In step 25, the computer 4 waits for the confirmation by the pilot of the new flight plan including the avoidance route A1-A4 selected, doing so until the point of exit A1 from the initially planned route 2 has been passed (step 26). While waiting, the computer 4 computes and displays the value of the distance of this point of exit A1, having regard to the current position of the aerodyne 1, this value being periodically refreshed (step 27).
If, during this wait, the pilot has confirmed the new flight plan, the latter is sent to the automatic piloting device 14 in replacement for that 2 initially planned, which then becomes active (step 28). This new flight plan allows the automatic avoidance of the zone if the flight plan management and lateral-mode automatic piloting systems are functioning.
If the pilot has not confirmed the new flight plan before crossing the point of exit A1, in step 29 the computer 4 sends a message to the pilot to indicate that this point of exit has been passed and that avoidance of the zone is now impossible. Next, in step 30, it computes the distance between the current position of the aerodyne 1 and the entry point Z into the prohibited zone delimited by the polygon 12. So long as the aerodyne 1 has not reached the point Z, this distance is displayed with periodic refreshing (step 31). After this point Z has been crossed, the computer 4 sends an alert message which signals to the pilot that the aerodyne 1 is in a prohibited zone (step 32). The computer 4 then waits for the prohibited zone 10 to be exited, having regard to the position of the point of exit Z′ from this zone, and also to the current position and to the speed of the aerodyne 1 (step 33), before returning to step 18 for acquiring data, with erasure of the alert message.
Before sending the new flight plan to the automatic piloting device, but after confirmation by the pilot, in step 28 the computer 4 computes the trajectory making it possible to follow this new flight plan, and in particular, the transition trajectories making it possible to pass from one section of route of the flight plan to another.
The transition at the change of heading points such as A1 and A4, off the contours of the polygonal zone 11, is carried out in the conventional manner from inside the turn, by determining a circle of predetermined radius tangential to the two sections of route to be connected.
When these are change of heading points belonging to the contour of the convex polygonal zone 11, it is not possible to make the change of heading from inside the turn, since this entails entering the prohibited zone 10. Hence, the computer 4 will, according to the invention, calculate a trajectory passing outside the turn and through the turn point.
As represented in FIG. 5 showing two sections of route connected to a point A, forming an angle θ, and entailing a change of heading by an angle αψ, the computer 4 computes a curved trajectory 17 passing through the point A, whose turning centre O is situated on the interior bisector 3 of the angle θ and a distance R from the point A. This distance R corresponds to the turning radius of the curved trajectory 17, which is determined as a function of the speed of the aerodyne 1 which must make the turn with a predetermined angle of roll.
It is next necessary to determine the portions of linking trajectory 18, 19 between the rectilinear trajectories along the sections of route R1, R2, and the curved trajectory 17. The linking trajectory 18 which makes it possible to connect the section R1 with the curved trajectory 17 consists of a portion of curved trajectory with the same turning radius R, and is tangential at T1 to the section of route R1 and at T2 to the curved trajectory 17. Likewise, the linking trajectory 19 is a portion of curved trajectory with turning radius R, which is tangential at T3 to the curved trajectory 17 and at T4 to the section of route R2.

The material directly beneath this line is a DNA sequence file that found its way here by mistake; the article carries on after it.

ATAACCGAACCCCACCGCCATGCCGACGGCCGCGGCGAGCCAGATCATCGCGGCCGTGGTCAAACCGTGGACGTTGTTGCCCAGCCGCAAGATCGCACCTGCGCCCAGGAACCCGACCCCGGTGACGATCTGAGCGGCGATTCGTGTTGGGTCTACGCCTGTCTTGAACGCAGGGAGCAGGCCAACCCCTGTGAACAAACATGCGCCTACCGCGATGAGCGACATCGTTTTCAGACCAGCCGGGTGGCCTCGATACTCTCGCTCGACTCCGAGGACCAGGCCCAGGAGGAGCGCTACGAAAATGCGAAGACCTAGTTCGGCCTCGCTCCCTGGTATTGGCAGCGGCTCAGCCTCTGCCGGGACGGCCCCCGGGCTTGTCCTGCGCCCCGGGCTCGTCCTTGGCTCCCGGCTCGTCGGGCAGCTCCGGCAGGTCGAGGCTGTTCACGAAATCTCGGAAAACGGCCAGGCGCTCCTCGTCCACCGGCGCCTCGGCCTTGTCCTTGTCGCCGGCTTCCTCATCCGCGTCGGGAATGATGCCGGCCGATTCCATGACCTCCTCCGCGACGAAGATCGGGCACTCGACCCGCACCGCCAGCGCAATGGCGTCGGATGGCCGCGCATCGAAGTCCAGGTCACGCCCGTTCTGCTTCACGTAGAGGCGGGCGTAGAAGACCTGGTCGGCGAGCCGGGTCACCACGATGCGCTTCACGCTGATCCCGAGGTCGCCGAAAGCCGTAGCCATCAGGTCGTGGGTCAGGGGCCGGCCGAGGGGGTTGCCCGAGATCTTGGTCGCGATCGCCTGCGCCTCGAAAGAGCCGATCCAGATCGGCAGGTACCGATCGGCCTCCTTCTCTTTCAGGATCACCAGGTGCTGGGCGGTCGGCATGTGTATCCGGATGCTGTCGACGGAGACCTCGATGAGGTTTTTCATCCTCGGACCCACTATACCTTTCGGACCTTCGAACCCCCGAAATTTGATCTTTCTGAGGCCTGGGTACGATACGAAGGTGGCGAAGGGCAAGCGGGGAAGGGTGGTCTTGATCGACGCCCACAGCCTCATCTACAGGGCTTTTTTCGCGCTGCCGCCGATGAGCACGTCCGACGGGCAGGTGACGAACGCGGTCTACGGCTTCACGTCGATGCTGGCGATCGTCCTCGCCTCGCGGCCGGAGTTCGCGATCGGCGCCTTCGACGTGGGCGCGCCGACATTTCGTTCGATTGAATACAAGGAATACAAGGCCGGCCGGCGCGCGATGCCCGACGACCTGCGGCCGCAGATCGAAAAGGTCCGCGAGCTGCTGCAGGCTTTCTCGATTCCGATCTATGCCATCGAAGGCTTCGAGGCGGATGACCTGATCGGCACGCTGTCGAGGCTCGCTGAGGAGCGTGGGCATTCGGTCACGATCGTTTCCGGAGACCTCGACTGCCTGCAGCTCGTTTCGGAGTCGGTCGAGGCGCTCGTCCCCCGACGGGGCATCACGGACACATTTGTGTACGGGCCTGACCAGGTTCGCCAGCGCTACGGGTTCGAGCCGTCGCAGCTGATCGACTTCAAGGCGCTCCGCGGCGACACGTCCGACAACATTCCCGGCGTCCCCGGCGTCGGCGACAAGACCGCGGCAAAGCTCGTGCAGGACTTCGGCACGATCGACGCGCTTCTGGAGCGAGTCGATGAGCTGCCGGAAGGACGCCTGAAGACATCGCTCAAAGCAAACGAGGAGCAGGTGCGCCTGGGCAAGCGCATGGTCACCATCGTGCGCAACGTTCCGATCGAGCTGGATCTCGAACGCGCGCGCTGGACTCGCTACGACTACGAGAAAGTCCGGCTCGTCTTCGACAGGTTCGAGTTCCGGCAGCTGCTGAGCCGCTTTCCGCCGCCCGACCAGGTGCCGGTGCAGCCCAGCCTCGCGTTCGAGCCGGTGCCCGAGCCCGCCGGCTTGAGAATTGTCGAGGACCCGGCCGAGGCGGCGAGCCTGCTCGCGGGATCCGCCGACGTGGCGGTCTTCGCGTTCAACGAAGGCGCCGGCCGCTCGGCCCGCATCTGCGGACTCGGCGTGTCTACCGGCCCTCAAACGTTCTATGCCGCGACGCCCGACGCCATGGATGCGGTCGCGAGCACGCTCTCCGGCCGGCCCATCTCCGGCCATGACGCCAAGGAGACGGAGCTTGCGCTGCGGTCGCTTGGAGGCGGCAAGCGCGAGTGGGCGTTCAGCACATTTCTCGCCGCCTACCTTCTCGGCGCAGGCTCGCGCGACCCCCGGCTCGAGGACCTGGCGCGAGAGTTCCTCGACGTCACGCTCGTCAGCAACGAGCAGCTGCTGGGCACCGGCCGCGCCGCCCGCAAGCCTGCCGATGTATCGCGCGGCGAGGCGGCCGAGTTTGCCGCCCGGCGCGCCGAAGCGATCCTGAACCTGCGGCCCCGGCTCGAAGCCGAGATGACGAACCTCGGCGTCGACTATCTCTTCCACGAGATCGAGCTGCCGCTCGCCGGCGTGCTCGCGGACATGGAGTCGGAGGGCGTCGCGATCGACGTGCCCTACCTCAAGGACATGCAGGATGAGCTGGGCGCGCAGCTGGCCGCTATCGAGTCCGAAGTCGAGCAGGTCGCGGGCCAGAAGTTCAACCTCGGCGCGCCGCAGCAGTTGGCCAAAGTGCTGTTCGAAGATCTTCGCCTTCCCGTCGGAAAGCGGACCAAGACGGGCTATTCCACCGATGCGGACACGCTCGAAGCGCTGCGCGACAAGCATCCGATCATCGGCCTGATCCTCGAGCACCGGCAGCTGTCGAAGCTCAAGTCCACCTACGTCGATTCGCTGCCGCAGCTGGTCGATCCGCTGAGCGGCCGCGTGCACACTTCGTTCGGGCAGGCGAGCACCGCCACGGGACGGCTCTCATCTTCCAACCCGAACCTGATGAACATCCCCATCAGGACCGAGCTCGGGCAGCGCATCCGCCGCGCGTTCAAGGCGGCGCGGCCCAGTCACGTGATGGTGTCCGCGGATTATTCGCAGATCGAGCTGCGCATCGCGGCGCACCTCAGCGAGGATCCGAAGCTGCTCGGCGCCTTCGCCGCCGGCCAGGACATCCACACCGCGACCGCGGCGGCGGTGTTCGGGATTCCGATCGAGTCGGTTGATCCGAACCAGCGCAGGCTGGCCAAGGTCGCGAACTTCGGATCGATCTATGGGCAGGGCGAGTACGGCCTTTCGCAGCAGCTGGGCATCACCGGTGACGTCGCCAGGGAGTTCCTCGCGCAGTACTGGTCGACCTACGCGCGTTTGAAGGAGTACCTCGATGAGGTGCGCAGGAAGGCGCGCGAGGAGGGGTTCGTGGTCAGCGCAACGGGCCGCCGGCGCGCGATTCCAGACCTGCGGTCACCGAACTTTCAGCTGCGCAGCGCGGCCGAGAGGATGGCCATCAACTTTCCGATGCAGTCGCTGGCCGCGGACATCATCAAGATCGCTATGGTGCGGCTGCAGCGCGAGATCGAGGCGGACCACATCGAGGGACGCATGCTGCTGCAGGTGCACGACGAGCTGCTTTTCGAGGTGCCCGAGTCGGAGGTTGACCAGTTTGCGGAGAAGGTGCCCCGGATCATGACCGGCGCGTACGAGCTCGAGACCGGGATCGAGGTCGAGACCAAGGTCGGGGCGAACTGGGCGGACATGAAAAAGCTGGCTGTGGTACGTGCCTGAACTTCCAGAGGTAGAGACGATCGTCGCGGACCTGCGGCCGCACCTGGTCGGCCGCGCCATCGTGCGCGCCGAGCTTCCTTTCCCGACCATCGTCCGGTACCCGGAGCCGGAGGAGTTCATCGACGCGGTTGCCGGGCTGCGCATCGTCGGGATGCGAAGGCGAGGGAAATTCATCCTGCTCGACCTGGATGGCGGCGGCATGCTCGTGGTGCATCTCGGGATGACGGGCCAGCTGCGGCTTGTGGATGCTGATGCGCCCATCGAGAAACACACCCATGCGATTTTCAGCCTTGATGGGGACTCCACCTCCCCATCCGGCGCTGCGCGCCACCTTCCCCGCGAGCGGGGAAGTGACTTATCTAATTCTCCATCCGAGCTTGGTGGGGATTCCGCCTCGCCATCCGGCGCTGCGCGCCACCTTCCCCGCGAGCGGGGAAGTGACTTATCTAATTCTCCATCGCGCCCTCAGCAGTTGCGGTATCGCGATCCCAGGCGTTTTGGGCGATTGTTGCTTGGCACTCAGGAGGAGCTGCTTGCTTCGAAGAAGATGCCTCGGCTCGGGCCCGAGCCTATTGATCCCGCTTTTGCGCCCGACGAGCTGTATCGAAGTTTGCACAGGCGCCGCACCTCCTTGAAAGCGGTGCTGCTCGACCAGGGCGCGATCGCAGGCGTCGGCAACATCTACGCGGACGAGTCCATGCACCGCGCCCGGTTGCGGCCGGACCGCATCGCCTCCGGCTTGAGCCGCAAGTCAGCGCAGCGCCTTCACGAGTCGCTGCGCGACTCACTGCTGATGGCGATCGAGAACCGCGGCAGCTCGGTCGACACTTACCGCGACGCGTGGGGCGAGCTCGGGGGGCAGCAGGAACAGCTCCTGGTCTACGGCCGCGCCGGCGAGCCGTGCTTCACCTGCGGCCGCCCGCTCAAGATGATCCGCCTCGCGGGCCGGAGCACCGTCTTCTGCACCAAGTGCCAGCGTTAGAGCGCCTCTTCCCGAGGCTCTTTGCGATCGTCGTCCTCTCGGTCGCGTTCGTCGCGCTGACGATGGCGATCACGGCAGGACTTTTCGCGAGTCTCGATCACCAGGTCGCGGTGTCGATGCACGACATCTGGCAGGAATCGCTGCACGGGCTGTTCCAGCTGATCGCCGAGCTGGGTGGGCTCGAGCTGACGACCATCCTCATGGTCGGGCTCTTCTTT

It should be noted that the points T2 and T3 correspond to the point of intersection of the curved trajectory 17 and the mid-perpendiculars of the segments d respectively delimited by the points of intersection I1, I2, I3, I4 of straight lines perpendicular to the sections of route R1, R2, passing through the turning centre 0, with the sections of route R1, R2 and the curved trajectory 17.
It may also be observed in FIG. 6 that the method according to the invention is perfectly suitable when there are two closely-spaced change of heading points A, B. This figure shows three sections of route R1, R2, R3 connected by the points A and B, and forming angles θ and θ′ at A and B. As before, to make these two changes of heading, two curved trajectories 17, 17′ are computed which pass respectively through A and B, and have a turning centre O, O′ and a turning radius R, these two curved trajectories meeting up respectively with the sections of route R1 and R3 at the points T1 and T4′ via two linking trajectories 18, 19′.
In the example of FIG. 6, it is not possible to connect the curved trajectories 17, 17′ to the section of route R2, the latter being too short. In this case, it is sufficient to connect the two trajectories 17, 17′ by a linking trajectory 20 which is tangential to them at the points T5 and T5′.
If the trajectory of FIG. 4 is compared with those illustrated by FIGS. 5 and 6, these latter deviate much less from the planned route R1-R2 and meet up with it much more rapidly, thus allowing more efficient surveillance and air control.
Thus, the deviation in the case of a bypass with conventional overflying of the point (FIG. 4) is equal to R(1-cosΔψ). In the solution proposed by the invention, this deviation is now only R(1-cosΔψ/2), i.e. around three times smaller at Δψ=90 degrees.
Moreover, in the case of a short section of route R2, according to FIG. 6, we remain close to the planned route. By contrast, in the case of FIG. 4 it is clearly apparent that it will be difficult to meet up with the following section of route R3.
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|U.S. Classification||701/411, 701/467, 701/410|
|International Classification||G01C21/00, B64C13/18, G01C21/20, G05D1/02, G08G5/00|
|Cooperative Classification||G05D1/0202, G01C21/00|
|European Classification||G05D1/02B, G01C21/00|
|29 May 2001||AS||Assignment|
|4 Jan 2005||FPAY||Fee payment|
Year of fee payment: 4
|9 Feb 2009||REMI||Maintenance fee reminder mailed|
|31 Jul 2009||LAPS||Lapse for failure to pay maintenance fees|
|22 Sep 2009||FP||Expired due to failure to pay maintenance fee|
Effective date: 20090731